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Bemidji: Event center's future could hinge on council race outcomes

BEMDIJI Nancy Erickson had decided not to seek re-election to the Bemidji City Council. She did not want to be a part of the council that would be responsible for the realization of the events center plan. But, Ward 1 Councilor Onen Markeson, an ...


Nancy Erickson had decided not to seek re-election to the Bemidji City Council. She did not want to be a part of the council that would be responsible for the realization of the events center plan.

But, Ward 1 Councilor Onen Markeson, an events center proponent, then announced that he would not seek re-election.

And Erickson saw an opportunity.

"The events have unfolded as such that there is a legitimate opportunity to turn this thing around," she said.


Erickson decided to run against incumbent Bemidji Mayor Richard Lehmann.

With four seats of the seven-member City Council up for election next week - mayor and wards 1, 3 and 5 - it is possible that the 4-3 council majority in favor of the events center will turn.

"I'm more worried about the events center than my own race," said Ward 3 Councilor Ron Johnson. "If I could lose my race and still get the events center, I would make that trade."

But that isn't likely.

Three of four "yes" votes on the council are on this year's ballot: mayor and wards 1 and 3.

Also up this year is Ward 5, which is Erickson's current seat. The two candidates, Greg Negard and Rodney Witt, both have stated that they are against the current events center plan.

So mathematically speaking, events center fans need to sweep mayor, Ward 1 and Ward 3.

"I'm concerned now that it's not going to go through," Lehmann said.


The events center and associated parking is planned to cover about 24 acres in the center of a 145-acre development along the south shore of Lake Bemidji. The shoreline is to be reserved as public space and may include a new public beach and the Paul Bunyan State Trail. To the west, there is a planned hotel and renovated Nymore Beach. Commercial development, including retail, is planned throughout the development, along with housing overlooking Lake Bemidji (but without lakeshore property).

Lehmann said there is no Plan B for the development if the events center is canceled.

"The events center is going to anchor the whole thing and spur development of that area," he said.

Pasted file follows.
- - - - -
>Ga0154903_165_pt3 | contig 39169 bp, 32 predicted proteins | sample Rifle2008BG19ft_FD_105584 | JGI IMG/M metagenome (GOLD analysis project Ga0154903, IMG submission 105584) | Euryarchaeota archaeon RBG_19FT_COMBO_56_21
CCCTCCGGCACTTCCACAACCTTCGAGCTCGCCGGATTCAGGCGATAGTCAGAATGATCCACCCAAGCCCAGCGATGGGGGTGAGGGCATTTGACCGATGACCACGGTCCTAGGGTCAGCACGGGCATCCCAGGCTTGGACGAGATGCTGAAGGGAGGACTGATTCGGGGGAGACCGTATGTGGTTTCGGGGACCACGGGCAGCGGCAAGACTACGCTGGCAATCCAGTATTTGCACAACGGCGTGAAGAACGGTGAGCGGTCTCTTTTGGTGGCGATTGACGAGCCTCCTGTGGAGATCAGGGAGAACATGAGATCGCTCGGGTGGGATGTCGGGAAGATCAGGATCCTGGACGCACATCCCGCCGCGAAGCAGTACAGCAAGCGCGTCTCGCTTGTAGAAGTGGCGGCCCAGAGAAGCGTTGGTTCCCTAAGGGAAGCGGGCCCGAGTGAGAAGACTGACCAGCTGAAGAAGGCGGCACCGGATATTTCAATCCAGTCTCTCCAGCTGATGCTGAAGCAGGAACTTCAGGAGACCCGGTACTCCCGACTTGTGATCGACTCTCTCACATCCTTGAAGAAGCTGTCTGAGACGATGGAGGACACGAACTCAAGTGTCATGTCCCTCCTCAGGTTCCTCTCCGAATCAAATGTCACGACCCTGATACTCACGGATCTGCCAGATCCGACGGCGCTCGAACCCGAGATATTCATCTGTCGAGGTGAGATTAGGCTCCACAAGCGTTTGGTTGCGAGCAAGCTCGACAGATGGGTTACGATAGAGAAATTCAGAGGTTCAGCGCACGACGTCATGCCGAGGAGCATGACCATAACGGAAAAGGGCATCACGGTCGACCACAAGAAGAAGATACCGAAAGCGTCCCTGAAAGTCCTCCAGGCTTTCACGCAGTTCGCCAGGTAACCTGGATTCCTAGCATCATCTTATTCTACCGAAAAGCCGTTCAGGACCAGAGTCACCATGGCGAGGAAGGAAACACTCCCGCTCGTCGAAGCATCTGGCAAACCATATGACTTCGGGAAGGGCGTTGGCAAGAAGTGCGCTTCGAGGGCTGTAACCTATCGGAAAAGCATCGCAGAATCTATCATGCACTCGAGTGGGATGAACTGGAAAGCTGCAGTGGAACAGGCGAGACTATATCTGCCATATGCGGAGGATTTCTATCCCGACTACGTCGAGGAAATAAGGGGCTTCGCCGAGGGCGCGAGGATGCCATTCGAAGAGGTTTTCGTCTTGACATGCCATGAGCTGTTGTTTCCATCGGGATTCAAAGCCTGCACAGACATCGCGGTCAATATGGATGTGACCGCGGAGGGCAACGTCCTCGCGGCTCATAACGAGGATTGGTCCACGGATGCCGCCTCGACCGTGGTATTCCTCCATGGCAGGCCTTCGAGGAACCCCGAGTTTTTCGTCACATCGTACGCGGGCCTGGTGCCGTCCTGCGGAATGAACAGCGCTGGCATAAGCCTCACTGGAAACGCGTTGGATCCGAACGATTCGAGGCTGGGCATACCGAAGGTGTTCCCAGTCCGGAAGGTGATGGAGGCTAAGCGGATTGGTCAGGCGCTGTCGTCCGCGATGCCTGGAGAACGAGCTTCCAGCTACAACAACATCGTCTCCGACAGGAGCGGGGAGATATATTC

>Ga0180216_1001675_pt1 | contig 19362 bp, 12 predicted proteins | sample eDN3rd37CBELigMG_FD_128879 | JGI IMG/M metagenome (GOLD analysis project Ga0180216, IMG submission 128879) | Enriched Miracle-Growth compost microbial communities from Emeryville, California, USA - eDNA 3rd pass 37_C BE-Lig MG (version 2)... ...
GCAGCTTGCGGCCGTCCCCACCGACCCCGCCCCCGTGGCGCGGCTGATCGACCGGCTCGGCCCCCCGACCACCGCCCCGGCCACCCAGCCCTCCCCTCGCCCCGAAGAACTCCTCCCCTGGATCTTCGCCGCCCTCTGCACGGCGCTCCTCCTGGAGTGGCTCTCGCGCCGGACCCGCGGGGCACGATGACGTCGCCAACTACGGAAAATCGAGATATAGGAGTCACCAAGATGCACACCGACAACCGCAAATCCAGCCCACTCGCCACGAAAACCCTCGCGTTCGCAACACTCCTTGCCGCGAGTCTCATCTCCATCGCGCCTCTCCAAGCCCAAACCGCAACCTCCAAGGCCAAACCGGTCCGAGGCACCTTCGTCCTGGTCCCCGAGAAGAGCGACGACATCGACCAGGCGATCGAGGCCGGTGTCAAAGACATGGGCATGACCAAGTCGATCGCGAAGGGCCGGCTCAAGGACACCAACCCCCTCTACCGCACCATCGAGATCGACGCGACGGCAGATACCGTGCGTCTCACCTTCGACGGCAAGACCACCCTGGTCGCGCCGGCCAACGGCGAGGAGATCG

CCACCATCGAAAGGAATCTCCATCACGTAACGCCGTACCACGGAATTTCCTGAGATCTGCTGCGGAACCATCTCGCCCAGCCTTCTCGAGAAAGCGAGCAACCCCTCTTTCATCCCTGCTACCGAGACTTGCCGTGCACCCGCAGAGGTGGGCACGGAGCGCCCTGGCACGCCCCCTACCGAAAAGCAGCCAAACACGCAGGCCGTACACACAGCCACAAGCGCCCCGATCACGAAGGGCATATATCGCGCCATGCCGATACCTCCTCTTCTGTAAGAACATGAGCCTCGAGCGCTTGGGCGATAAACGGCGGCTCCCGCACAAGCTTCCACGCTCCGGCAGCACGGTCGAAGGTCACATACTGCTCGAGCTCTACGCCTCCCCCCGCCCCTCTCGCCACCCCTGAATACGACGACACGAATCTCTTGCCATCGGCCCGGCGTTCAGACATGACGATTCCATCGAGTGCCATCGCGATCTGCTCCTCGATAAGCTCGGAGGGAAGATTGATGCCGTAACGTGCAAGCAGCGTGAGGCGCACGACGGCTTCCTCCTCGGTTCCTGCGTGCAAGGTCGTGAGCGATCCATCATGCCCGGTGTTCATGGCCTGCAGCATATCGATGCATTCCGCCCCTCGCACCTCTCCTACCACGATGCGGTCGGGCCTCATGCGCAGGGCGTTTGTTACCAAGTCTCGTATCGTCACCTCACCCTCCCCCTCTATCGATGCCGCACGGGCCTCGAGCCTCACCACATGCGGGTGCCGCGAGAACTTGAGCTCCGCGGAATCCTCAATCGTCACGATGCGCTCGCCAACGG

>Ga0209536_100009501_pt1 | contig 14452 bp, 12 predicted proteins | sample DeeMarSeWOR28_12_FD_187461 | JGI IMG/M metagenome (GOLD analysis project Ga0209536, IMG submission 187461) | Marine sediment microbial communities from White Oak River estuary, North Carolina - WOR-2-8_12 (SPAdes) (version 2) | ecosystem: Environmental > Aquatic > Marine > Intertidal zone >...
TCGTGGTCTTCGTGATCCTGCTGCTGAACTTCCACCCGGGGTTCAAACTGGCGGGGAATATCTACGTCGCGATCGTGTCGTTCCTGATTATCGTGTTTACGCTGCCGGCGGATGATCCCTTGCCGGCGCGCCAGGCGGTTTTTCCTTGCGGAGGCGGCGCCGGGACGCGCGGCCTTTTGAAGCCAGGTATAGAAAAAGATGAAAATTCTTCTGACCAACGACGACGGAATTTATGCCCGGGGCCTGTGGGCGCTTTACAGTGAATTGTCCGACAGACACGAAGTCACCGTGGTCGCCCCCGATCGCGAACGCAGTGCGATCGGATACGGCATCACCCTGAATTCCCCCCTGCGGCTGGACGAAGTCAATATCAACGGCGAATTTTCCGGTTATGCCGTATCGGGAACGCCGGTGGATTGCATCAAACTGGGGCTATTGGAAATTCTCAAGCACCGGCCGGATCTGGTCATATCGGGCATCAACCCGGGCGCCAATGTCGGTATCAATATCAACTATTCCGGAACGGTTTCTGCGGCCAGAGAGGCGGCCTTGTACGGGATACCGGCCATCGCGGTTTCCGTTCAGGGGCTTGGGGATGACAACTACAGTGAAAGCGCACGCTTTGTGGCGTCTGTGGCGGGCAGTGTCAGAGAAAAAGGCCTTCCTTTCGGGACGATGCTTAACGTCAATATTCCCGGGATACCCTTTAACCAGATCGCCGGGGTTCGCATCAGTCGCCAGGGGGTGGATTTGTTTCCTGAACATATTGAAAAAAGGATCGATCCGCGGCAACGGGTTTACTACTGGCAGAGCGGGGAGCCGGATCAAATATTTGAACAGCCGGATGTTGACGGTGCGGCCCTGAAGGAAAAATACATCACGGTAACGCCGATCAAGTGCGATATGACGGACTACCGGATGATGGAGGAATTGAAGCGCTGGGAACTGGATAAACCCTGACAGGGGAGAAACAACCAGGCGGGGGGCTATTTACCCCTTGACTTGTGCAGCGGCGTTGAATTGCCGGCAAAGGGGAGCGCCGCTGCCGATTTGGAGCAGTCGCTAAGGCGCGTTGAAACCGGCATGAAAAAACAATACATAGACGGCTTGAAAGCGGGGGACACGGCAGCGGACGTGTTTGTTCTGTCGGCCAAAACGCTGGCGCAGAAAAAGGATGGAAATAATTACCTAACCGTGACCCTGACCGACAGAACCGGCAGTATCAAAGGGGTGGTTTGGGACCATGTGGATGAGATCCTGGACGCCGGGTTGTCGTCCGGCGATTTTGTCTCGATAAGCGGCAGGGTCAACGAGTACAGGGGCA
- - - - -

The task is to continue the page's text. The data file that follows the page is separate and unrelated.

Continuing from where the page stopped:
Erickson supports the purchase of the south shore - although she does question whether the city needed to buy all 145 acres - and believes the development should include retail and private development in addition to housing.

As for the events center land, however, she said the city should obtain public input.

"The public process should now take place on those 24 acres," she said.

Johnson tells a joke that illustrates a similar situation: A veterinarian decides to go into the taxidermy business. He hangs a sign on his door that says, "Either way you'll get your dog back."

"The point is the result might be the same, but one (choice) might be better than the other," he said, saying that the events center is a needed component of the south shore development.


Ward 3 candidate Chuck Stombaugh does not support either the events center or the purchase of the south shore.

"They bought a large amount of land - and I don't think the city should be a land developer," he said, citing Northview Apartments as an example as to why not. The city owned the apartment complex, but ultimately decided to sell it after it began running at a deficit.

On Nov. 7, 2006, the public voted to approve, by 44 votes, an extension of the city's half-cent sales tax to fund an events center. Included on the ballot was information about the city's plans for a $35 million events center, although that wording was not part of the actual ballot question.

The council voted for a $50 million facility in May 2007 after the design team presented plans for a $76.8 million complex.

The project changed again in late 2007 when the council announced its intention to buy property along the south shore of Lake Bemidji. The events center was relocated from downtown to the new development.

The specific costs of the events center then became a bit muddled.

Opponents rallied against a $90.7 million project.

Proponents argue that $90.7 million is the cost of the entire south shore development, of which the events center is just one piece. The events center alone, they say, is $46.5 million.


Ward 1 candidate Waldhausen, who says he supports the plan, said he has gone back and forth on the project. He initially was for it in 2006 and then began questioning its feasibility as the numbers kept rising. But, then Leo A. Daly was directed to cut $10 million from the plans.